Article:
“Nigeria’s economy is too weak to support press freedom” | The Guardian Nigeria News
The Guardian’s managing director and editor Martins Oloja said the country’s economy was too weak to support press freedom.
Oloja said this in Abuja yesterday during a media dialogue hosted by the International Center for Investigative Reporting (ICIR).
He noted that the country urgently needs a strong capitalization to support strong investigative journalism that can hold officials to account.
Calling for support from the private sector, Oloja warned that if media officials continued to depend on evil and criminal rulers who toppled Nigeria for capitalization, the situation could get worse.
He said that only good journalism can improve Nigeria’s system of governance, in terms of empowering people and keeping them under scrutiny until they work for the benefit of the citizens.
He said: âIt costs a lot of money to do freelance journalism. It’s not about reporters, although some reporters are lazy and don’t want to do much. But if you want to do investigative journalism, you need capital.
âIf the Nigerian economy stays that way, we’re not going anywhere because we don’t have the right capitalization to support strong investigative journalism. Most homeowners don’t have the money; they depend on the system for their survival. Thus, we end up giving rewards to the people we are supposed to hold accountable.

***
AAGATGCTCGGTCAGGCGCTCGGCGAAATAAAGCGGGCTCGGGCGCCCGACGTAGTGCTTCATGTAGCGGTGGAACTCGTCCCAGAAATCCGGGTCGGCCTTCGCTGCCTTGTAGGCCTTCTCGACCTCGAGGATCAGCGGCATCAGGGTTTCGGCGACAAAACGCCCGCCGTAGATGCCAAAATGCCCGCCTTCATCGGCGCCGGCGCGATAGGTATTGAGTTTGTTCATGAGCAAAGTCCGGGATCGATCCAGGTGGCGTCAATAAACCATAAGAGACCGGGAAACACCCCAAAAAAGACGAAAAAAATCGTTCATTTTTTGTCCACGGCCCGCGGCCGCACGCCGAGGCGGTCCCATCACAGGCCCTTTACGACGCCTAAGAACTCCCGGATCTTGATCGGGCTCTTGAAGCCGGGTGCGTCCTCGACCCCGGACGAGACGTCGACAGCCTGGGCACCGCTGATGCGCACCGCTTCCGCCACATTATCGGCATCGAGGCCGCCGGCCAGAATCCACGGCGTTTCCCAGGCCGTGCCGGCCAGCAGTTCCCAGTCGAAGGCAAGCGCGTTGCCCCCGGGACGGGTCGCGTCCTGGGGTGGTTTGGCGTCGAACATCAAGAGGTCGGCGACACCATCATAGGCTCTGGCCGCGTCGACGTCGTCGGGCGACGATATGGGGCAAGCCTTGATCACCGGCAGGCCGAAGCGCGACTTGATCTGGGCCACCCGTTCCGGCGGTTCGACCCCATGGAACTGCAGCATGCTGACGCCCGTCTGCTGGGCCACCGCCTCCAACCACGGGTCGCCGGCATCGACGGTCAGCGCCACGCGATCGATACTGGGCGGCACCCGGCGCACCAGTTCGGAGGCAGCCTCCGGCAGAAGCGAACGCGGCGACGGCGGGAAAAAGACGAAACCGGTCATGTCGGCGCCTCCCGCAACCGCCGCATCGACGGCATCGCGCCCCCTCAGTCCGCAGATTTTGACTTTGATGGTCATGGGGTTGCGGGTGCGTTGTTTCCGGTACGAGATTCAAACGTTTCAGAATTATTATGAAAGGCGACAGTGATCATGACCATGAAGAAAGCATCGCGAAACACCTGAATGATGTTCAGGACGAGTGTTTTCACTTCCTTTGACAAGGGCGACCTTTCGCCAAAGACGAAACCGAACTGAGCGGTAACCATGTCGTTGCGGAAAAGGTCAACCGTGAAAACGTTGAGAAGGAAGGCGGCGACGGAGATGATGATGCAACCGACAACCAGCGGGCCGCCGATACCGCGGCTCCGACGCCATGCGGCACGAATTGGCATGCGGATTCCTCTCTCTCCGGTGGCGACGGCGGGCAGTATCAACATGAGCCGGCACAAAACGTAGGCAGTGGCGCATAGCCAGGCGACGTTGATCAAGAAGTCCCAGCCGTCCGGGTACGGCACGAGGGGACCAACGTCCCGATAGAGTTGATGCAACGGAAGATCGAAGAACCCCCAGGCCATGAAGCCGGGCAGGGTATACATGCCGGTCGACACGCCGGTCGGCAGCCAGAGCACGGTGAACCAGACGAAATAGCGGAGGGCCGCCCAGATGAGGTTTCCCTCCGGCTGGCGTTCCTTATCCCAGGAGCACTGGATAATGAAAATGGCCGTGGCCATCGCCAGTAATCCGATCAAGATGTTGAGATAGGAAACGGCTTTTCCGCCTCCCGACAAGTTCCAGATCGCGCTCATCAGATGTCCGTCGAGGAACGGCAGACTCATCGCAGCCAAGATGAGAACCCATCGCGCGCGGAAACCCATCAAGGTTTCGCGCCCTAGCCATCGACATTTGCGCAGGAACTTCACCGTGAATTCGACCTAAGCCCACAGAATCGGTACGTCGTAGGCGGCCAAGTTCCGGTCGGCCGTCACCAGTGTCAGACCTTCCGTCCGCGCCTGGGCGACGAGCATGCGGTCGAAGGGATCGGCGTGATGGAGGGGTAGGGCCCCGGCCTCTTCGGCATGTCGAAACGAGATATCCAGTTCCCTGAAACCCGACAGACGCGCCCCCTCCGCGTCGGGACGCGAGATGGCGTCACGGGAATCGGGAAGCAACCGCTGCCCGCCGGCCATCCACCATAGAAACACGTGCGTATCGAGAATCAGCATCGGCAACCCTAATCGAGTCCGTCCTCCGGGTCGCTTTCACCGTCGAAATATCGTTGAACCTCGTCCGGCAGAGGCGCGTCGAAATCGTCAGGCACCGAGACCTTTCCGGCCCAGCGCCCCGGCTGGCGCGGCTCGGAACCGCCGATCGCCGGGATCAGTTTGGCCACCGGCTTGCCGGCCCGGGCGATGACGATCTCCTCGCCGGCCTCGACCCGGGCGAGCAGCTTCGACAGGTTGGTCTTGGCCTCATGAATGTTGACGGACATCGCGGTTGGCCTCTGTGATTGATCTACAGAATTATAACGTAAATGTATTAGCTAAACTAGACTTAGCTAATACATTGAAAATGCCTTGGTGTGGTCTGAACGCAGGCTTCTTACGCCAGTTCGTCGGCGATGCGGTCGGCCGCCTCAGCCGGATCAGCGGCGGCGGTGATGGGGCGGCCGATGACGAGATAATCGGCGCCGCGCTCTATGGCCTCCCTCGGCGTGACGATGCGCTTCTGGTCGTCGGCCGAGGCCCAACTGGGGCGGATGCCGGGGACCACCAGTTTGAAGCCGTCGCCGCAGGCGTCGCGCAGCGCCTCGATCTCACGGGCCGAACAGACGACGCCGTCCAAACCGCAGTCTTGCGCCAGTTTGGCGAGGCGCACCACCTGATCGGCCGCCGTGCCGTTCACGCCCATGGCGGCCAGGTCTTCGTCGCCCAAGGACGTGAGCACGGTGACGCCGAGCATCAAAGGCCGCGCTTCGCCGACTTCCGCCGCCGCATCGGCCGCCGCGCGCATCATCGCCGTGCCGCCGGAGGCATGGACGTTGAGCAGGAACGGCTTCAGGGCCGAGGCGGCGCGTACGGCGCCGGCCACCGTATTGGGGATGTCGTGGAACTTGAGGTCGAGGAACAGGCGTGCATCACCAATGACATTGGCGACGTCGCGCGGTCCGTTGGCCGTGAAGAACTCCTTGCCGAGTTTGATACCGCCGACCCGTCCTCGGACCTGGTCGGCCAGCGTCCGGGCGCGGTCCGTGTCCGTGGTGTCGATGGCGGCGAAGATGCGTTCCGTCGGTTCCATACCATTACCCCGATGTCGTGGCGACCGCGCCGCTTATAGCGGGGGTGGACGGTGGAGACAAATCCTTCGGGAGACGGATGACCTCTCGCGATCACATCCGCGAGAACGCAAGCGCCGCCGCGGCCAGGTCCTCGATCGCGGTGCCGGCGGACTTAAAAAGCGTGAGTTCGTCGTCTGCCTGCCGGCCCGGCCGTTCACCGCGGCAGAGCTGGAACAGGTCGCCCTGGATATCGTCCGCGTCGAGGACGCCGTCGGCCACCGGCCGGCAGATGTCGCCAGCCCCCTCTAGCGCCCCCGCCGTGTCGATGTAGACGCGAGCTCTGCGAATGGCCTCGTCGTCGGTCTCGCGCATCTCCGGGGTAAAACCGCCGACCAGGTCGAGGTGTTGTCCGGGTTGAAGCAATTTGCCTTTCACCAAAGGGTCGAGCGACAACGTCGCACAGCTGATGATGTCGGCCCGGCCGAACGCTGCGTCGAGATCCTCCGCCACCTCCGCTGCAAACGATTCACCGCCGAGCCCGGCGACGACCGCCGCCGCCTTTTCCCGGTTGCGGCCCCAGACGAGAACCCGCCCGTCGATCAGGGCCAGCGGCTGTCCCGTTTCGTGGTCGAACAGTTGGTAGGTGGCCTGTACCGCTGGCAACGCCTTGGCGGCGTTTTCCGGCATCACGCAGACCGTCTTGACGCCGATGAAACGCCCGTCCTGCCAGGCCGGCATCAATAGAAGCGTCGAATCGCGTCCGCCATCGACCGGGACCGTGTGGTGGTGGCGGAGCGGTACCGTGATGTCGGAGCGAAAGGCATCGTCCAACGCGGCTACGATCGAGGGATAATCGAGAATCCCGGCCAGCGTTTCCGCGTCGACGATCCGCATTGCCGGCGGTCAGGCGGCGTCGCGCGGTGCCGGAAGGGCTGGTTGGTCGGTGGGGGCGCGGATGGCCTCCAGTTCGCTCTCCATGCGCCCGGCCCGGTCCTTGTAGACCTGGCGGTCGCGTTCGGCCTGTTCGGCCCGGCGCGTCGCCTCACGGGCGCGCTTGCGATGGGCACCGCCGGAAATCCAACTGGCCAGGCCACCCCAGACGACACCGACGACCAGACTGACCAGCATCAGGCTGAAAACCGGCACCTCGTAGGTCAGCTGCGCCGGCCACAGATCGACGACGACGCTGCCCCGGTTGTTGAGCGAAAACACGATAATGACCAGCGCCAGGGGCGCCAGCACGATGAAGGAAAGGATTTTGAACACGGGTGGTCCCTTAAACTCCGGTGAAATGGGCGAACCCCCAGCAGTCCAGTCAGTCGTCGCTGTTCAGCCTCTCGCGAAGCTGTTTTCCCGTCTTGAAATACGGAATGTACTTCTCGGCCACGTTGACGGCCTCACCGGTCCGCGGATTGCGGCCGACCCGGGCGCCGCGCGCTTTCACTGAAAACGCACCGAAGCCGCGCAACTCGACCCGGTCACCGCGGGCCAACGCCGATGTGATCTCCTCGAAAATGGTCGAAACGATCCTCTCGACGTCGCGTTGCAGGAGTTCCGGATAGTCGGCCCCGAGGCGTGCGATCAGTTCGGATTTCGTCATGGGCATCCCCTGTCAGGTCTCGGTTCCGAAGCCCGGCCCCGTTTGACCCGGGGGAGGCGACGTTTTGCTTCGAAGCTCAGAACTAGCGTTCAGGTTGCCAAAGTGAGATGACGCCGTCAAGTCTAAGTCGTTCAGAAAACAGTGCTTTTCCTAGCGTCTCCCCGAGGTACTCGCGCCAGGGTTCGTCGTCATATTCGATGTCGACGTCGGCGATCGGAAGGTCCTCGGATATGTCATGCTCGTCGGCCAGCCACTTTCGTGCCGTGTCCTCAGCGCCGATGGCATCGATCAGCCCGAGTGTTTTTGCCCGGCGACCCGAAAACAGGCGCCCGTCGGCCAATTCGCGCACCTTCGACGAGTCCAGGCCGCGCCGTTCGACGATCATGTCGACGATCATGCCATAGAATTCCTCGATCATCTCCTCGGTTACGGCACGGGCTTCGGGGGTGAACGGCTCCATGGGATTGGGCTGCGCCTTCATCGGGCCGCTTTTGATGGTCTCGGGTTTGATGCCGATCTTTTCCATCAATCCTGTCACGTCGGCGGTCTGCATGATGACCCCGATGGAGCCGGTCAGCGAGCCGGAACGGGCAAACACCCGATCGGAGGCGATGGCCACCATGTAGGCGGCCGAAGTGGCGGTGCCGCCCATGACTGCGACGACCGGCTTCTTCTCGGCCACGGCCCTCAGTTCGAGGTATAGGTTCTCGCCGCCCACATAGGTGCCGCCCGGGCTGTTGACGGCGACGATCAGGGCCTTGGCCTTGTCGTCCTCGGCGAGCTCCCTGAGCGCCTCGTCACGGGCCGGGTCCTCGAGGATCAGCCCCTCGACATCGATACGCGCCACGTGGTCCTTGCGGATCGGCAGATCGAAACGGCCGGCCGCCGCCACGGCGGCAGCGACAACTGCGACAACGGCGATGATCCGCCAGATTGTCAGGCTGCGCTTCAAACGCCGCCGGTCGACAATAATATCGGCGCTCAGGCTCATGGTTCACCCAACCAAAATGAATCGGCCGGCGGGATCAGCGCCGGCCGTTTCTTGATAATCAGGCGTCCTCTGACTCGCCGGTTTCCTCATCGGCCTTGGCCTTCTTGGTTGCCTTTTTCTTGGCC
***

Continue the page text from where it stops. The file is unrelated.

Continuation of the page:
âWe cannot practice solid journalism. What we’re doing here is public relations and marketing, not journalism. The country’s economy is too weak to support press freedom, as managers still depend on the system we monitor for their income. And here’s the problem. “
Oloja further explained: âJournalists today are trying. Journalists today are highly educated. But we work in bondage; the slavery of systemic failure that we cannot point out.
âWe have a few questions. We have documents. But can we be bold in what we do because they owe us or because we need their advertisements?
âThe solution is that we work with the election management agency in Nigeria and in the states, to have good people in government, to improve our economy. If we don’t have a robust economy and good federalism that will make states proactive in managing their destiny, rather than coming to Abuja to share small revenues that are not commensurate with the revenues of the city of New York, we’re not going to get out of this situation. “
Earlier in their opening remarks, ICIR Executive Director Dayo Aiyetan and MacArthur Foundation National Director Dr Kole Shettima stressed the importance of independent journalism in promoting vulnerable voices.